Thursday, February 28, 2013
Tuesday, February 26, 2013
Shortly after Francis Crick and James Watson discovered the structure of DNA, Crick wrote a letter to his 12 year old son, Michael. The letter opens with this self-effacing statement:
Jim Watson and I have probably made a most important discovery.
The letter valued at between one to two million dollars is to be auctioned by Christie's. Michael Crick grateful for the support of the Salk Institute gave to his father has promised half to the proceeds to the institute.
The letter ends with "Lots of love, Daddy."
Saturday, February 23, 2013
Columbia University requires all undergraduates to complete a set of courses "considered the necessary general education for students, irrespective of their choice in major." One of those courses is Frontiers of Science.
The course is designed both to introduce students to exciting ideas at the forefront of scientific research, as well as to inculcate in them the habits of mind common to a scientific approach to the world. Each semester, four scientists in different disciplines deliver a series of three lectures each describing the background, context, and current state of an area of research; readings and other activities supplement the lectures. Consistent with the Core tradition, the course also includes small seminar sections in which these topics are discussed by students.
Professor of Physics Emryn Hughes took a rather unusual approach to introduce freshmen to the concepts of quantum mechanics. He stripped down, changed clothes, lay on the floor all while a strange video played on the screen with the audio being Lil Wayne's Drop It Like It's Hot. Then some ninjas showed up and stabbed some puppets.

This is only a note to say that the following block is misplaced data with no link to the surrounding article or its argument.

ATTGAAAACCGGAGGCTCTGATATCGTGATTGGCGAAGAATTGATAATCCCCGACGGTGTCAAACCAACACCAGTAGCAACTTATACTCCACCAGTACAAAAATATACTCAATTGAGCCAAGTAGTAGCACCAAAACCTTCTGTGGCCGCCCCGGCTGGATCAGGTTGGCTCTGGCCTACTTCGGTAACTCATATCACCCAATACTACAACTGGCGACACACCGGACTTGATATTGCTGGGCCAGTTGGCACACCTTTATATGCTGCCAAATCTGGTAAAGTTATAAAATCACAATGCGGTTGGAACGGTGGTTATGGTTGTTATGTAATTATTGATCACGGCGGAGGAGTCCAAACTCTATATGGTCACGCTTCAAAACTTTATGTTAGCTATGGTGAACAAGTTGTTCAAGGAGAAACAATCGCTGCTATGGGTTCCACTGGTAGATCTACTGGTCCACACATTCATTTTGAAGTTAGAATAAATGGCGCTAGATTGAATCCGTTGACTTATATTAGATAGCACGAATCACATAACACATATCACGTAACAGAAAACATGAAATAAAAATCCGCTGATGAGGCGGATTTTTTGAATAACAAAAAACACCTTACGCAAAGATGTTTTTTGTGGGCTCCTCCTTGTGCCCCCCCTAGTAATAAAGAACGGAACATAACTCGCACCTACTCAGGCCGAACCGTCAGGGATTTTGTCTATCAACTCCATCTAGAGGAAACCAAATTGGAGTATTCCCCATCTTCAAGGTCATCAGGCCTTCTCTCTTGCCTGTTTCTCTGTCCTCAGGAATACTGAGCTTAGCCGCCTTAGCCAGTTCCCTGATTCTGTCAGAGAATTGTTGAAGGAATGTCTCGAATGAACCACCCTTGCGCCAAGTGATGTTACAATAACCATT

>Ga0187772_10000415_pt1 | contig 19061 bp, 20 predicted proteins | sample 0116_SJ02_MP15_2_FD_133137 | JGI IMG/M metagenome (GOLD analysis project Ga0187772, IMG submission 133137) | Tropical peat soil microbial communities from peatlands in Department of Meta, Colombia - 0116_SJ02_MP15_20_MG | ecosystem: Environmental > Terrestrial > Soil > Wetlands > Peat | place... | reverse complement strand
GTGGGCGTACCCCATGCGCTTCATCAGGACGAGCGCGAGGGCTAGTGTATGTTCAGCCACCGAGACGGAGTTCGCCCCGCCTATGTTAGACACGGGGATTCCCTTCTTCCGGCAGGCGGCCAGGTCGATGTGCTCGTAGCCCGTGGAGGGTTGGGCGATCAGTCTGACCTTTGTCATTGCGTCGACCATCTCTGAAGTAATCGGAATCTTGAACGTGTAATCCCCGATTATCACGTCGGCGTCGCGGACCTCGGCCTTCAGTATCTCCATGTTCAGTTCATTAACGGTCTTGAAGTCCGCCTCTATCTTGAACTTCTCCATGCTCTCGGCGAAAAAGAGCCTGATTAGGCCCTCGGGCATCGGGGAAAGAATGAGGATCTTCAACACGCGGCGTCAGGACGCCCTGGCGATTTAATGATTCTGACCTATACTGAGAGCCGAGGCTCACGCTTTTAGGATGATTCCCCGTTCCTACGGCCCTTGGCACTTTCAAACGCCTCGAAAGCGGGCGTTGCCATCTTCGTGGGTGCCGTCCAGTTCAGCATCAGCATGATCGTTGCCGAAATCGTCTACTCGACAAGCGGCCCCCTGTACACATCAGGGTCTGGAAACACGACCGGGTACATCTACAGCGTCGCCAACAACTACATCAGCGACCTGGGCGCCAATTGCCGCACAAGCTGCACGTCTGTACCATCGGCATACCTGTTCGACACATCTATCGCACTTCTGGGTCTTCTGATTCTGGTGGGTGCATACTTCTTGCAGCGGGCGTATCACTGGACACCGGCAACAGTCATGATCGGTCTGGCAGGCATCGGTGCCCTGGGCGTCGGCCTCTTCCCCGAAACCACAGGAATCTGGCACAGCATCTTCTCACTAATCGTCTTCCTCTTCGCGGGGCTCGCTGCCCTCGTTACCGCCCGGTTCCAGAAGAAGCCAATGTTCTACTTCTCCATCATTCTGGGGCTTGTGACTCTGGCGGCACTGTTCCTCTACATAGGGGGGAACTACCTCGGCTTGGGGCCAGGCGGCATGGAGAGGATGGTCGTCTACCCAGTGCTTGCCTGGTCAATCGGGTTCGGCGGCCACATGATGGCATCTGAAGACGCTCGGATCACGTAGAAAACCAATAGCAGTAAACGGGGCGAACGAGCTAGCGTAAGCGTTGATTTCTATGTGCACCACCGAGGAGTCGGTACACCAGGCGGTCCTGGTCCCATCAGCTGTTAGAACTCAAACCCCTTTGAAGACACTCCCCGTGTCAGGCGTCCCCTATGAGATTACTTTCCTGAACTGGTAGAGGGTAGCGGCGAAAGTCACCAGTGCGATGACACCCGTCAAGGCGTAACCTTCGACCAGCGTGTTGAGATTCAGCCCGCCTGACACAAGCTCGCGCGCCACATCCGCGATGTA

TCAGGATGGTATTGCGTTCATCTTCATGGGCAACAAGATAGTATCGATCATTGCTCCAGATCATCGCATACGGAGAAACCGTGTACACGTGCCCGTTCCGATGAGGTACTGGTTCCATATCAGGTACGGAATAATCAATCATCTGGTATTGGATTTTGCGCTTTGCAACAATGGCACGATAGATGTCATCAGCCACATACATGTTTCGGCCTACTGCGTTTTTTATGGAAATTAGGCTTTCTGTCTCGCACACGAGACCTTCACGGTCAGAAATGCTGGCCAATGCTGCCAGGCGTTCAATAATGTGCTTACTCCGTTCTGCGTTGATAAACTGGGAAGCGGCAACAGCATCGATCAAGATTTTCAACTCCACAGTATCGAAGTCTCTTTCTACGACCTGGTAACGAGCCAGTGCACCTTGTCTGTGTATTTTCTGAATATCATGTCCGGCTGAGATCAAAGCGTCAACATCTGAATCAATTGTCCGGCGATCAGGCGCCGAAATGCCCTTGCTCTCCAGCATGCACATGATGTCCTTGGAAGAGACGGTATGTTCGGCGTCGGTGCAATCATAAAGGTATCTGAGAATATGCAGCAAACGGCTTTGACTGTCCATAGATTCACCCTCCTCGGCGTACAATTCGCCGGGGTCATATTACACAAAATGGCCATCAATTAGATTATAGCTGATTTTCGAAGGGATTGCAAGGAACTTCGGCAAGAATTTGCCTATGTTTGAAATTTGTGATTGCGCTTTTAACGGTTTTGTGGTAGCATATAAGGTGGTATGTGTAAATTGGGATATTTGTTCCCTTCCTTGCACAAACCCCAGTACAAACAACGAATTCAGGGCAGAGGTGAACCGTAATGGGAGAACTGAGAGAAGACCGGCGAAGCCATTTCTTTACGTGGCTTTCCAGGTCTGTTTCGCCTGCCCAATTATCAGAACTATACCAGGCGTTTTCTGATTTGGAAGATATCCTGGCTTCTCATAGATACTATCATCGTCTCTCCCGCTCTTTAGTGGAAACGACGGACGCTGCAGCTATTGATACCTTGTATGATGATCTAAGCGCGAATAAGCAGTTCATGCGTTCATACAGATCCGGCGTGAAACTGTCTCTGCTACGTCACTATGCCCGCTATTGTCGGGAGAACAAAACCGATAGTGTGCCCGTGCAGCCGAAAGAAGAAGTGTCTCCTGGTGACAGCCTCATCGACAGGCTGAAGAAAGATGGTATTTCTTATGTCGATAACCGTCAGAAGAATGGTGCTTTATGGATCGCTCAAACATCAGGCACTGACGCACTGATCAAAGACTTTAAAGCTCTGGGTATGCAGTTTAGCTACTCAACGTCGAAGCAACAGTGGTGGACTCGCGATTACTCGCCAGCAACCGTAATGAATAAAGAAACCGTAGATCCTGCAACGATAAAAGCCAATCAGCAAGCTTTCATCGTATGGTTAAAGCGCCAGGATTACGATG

While this is an approach I would never take and for as strange as it is, his explanation at the end of the video makes some sense.
To understand quantum mechanics, you have to undress everything, start new, and forget all the bad stuff.
Tuesday, February 19, 2013
Remember Louis Pasteur and Joseph Lister? They were two of the scientists responsible for the acceptance of germ theory - the theory that some infectious diseases were caused by microorganisms and controversial before the 19th century and the scientific evidence in its favor,
|CREDIT: University of Kansas|
|CREDIT: Kansas State University|
Monday, February 18, 2013
|CREDIT: Major League Baseball|
Jose Canseco, former Oakland A outfielder, was the first to hit 40 home runs and steal 40 bases in major league baseball. He must now be a professor of physics, paleontology, and geology. I can't find where.
Sunday, February 17, 2013
From Feb. 7, 2013
|CREDIT: Fox News|
Shibani Joshi, a Fox Business reporter, then went on to say that solar power is "working out great" for Germany. Why is it working out great for Germany? Joshi says, "They've got a lot more sun that we do."
Nein, nein, nein. Parts of the southwest get two and a half times more sun than Germany. The only part of the U.S. that gets a comparable amount of sunlight as Germany is the Seattle/Tacoma area. The fact is that Germany has better governmental policies towards solar power generation that we do.